|Day one, Seattle, WA, USA to Leogane, Haiti
||[Mar. 16th, 2010|07:56 pm]
Frankly, I'm shocked by what I'm seeing in Haiti, and I thought I'd prepared for it. The dive from Port-au-Prince to Leogane, about two hours to cover twenty miles. It is heartbreaking. An informal estimate is that 90% of the buildings in Leogane were destroyed or damaged in the quake, although engineers from the US are staying with my group, conducting more formal surveys. Rubble, half-fallen buildings, tent cities--some clean and official from UNICEF, Save the Children, or other aid groups, but most just corrugated tin, tarps, and salvaged scraps leaning together--are everywhere. A small one is right next to our base. I can tell that this was a terrifically poor country before the quake. There are few paved roads in town. Most public businesses are run out of homes. Trash is burned in the street. Open, fetid drainage ditches are everywhere. Stray animals roam. The destruction since the quake and its aftershocks, however, beggars description. |
My series of flights was pretty tame, by the standards of international travel. Seattle to JFK to San Juan, Puerto Rico, which I've always been curious about, but I used my seven hour layover to try to sleep on the terminal floor, to Port-au-Prince via Santo Domingo, Dominican Republic. Notable events: The ticket agent in New York, when he saw that I was going to spend four months in Haiti, was very friendly, and got me an exit row seat and a free drink. From San Juan to Port-au-Prince, I was evidently flying with a general. Why he was flying commercial, I have no idea. He got to walk right past customs and immigration, but they weren't especially onerous in Haiti.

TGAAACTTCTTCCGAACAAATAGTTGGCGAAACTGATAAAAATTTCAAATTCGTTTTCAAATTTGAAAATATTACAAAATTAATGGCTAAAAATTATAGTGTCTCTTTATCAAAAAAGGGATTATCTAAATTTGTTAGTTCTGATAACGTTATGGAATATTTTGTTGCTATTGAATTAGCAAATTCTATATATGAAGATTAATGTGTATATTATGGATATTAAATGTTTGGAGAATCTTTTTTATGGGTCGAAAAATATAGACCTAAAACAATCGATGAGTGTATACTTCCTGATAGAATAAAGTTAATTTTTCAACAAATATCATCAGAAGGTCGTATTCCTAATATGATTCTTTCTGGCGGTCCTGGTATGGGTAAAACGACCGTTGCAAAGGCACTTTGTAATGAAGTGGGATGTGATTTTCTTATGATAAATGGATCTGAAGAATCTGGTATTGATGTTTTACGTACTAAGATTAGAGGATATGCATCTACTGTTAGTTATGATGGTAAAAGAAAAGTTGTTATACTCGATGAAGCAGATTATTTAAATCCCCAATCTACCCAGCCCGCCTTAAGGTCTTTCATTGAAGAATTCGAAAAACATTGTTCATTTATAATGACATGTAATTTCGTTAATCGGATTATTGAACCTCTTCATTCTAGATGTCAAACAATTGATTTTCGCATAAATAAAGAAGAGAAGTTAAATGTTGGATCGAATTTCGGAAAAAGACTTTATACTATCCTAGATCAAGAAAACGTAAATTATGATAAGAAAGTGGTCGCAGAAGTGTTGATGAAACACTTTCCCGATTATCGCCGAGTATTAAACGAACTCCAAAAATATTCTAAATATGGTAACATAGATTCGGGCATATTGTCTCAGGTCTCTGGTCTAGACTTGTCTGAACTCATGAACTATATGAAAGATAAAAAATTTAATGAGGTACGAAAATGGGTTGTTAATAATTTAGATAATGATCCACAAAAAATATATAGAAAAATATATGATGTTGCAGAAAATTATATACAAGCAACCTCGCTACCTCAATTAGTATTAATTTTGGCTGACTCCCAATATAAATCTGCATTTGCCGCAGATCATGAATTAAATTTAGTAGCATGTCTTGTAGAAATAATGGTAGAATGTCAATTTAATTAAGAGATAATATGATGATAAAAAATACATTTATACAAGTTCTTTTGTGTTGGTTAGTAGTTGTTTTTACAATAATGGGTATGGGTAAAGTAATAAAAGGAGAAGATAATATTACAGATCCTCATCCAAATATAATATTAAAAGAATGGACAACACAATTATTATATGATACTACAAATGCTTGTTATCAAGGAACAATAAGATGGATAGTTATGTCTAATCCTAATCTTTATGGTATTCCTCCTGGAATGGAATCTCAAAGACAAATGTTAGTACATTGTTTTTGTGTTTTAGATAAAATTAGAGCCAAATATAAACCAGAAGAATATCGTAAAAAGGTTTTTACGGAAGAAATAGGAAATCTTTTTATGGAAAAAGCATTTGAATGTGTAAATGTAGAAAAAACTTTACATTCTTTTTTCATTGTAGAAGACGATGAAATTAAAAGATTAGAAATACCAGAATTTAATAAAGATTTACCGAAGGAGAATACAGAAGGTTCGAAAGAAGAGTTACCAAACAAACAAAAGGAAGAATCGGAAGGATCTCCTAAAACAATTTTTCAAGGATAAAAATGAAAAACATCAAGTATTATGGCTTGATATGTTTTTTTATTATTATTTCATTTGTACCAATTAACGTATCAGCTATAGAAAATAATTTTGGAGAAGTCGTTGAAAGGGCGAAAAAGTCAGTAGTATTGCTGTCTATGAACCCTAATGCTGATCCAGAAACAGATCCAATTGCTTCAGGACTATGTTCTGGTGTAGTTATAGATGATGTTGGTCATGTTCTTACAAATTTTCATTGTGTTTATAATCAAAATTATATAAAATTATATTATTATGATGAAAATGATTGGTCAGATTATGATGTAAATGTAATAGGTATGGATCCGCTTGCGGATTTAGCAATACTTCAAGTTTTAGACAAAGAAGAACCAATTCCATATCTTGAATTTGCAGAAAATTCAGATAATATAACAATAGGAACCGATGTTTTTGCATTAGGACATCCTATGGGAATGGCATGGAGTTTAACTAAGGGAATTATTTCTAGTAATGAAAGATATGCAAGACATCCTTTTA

The immigration lines were in a warehouse in the process of being converted to an international terminal. Outside was a pretty familiar crowd of taxi drivers hustling for a ride that I've seen in a few developing countries. It was on the shuttle ride from the airport to here that I realized that what I was seeing was every negative, difficult, or repulsive thing I've ever seen in the third world in one place. I'm still processing it, as I only landed about eleven hours ago.
Still, holy crap the Haitians I've met have been friendly, happy, and welcoming. They sing while they work. They smile a lot, more at each other than at me, but still. Some people show signs of bad health--bad teeth, bad skin, badly healed wounds, but they don't seem to mind these, or even notice them. I'm dubious that international aid will be enough to even partially rebuild the destruction I've seen in one day (hey, can you spare a couple hundred excavators, backhoes, dump trucks, and bulldozers?) but my impression is that Haitians will, very, very slowly, rebuild. I know nothing though. I've only been here one day. I'll know very slightly more than nothing in four months.